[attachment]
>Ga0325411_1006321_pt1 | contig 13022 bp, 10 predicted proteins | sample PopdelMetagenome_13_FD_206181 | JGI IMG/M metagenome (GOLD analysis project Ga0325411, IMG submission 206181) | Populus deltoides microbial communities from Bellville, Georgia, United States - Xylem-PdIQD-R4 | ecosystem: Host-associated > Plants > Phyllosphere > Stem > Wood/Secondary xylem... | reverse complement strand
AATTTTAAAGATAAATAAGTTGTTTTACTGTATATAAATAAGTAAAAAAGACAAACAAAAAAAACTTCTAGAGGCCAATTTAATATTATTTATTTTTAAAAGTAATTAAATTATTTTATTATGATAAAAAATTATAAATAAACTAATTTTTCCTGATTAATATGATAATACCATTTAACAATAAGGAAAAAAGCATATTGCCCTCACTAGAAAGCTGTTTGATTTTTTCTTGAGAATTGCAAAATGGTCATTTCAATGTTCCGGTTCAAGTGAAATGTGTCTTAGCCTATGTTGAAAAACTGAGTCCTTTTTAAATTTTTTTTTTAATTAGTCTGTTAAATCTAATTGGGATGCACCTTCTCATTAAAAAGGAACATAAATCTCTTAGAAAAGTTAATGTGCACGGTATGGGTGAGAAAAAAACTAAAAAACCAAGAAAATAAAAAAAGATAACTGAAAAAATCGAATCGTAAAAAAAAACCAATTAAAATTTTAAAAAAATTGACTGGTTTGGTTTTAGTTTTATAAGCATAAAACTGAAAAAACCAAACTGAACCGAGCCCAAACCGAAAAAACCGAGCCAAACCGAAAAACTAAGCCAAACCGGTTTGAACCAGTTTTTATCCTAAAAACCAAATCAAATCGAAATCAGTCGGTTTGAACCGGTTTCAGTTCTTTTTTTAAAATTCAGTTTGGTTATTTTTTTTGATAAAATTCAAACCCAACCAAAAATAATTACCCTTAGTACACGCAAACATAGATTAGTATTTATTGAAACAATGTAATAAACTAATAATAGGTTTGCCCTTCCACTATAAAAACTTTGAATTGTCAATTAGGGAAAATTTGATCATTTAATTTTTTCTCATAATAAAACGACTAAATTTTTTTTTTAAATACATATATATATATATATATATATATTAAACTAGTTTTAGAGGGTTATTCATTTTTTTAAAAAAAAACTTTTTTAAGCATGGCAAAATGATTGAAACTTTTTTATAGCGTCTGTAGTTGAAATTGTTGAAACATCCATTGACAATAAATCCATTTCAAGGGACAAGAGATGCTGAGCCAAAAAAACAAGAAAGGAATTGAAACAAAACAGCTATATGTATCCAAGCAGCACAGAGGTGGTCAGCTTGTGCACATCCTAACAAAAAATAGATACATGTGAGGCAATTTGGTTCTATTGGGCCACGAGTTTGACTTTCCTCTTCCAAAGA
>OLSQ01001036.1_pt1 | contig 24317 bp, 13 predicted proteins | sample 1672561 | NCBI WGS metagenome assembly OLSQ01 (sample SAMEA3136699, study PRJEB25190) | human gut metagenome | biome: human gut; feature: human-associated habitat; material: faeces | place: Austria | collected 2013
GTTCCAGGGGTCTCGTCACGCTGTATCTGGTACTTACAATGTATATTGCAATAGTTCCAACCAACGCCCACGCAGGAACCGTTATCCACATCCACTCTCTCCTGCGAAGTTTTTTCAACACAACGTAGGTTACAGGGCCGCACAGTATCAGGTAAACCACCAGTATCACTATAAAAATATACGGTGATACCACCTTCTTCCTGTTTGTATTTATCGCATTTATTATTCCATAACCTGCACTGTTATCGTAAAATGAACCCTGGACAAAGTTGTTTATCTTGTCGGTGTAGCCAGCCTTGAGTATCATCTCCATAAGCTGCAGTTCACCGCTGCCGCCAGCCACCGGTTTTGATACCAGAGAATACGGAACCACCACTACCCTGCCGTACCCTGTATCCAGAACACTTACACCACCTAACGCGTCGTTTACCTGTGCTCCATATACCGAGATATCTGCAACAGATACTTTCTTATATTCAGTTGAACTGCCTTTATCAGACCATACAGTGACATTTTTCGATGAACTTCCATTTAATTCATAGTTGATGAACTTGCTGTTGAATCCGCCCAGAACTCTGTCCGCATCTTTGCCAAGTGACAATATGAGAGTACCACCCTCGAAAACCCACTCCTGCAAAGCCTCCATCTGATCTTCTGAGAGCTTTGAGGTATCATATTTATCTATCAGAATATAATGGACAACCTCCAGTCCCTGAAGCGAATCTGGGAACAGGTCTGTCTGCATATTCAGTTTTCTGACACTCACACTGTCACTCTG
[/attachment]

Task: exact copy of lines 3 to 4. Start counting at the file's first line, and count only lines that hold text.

>OLSQ01001036.1_pt1 | contig 24317 bp, 13 predicted proteins | sample 1672561 | NCBI WGS metagenome assembly OLSQ01 (sample SAMEA3136699, study PRJEB25190) | human gut metagenome | biome: human gut; feature: human-associated habitat; material: faeces | place: Austria | collected 2013
GTTCCAGGGGTCTCGTCACGCTGTATCTGGTACTTACAATGTATATTGCAATAGTTCCAACCAACGCCCACGCAGGAACCGTTATCCACATCCACTCTCTCCTGCGAAGTTTTTTCAACACAACGTAGGTTACAGGGCCGCACAGTATCAGGTAAACCACCAGTATCACTATAAAAATATACGGTGATACCACCTTCTTCCTGTTTGTATTTATCGCATTTATTATTCCATAACCTGCACTGTTATCGTAAAATGAACCCTGGACAAAGTTGTTTATCTTGTCGGTGTAGCCAGCCTTGAGTATCATCTCCATAAGCTGCAGTTCACCGCTGCCGCCAGCCACCGGTTTTGATACCAGAGAATACGGAACCACCACTACCCTGCCGTACCCTGTATCCAGAACACTTACACCACCTAACGCGTCGTTTACCTGTGCTCCATATACCGAGATATCTGCAACAGATACTTTCTTATATTCAGTTGAACTGCCTTTATCAGACCATACAGTGACATTTTTCGATGAACTTCCATTTAATTCATAGTTGATGAACTTGCTGTTGAATCCGCCCAGAACTCTGTCCGCATCTTTGCCAAGTGACAATATGAGAGTACCACCCTCGAAAACCCACTCCTGCAAAGCCTCCATCTGATCTTCTGAGAGCTTTGAGGTATCATATTTATCTATCAGAATATAATGGACAACCTCCAGTCCCTGAAGCGAATCTGGGAACAGGTCTGTCTGCATATTCAGTTTTCTGACACTCACACTGTCACTCTG